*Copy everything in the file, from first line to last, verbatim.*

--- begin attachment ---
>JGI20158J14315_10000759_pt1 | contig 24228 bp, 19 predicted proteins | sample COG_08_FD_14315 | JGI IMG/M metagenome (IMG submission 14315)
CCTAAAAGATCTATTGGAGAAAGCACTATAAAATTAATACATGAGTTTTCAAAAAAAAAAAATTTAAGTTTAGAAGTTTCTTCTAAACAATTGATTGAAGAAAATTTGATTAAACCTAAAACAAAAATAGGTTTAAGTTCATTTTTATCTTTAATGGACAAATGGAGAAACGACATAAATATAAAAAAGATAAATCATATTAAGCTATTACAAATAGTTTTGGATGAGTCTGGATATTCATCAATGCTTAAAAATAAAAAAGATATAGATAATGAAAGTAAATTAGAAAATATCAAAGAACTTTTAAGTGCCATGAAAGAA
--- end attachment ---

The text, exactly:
>JGI20158J14315_10000759_pt1 | contig 24228 bp, 19 predicted proteins | sample COG_08_FD_14315 | JGI IMG/M metagenome (IMG submission 14315)
CCTAAAAGATCTATTGGAGAAAGCACTATAAAATTAATACATGAGTTTTCAAAAAAAAAAAATTTAAGTTTAGAAGTTTCTTCTAAACAATTGATTGAAGAAAATTTGATTAAACCTAAAACAAAAATAGGTTTAAGTTCATTTTTATCTTTAATGGACAAATGGAGAAACGACATAAATATAAAAAAGATAAATCATATTAAGCTATTACAAATAGTTTTGGATGAGTCTGGATATTCATCAATGCTTAAAAATAAAAAAGATATAGATAATGAAAGTAAATTAGAAAATATCAAAGAACTTTTAAGTGCCATGAAAGAA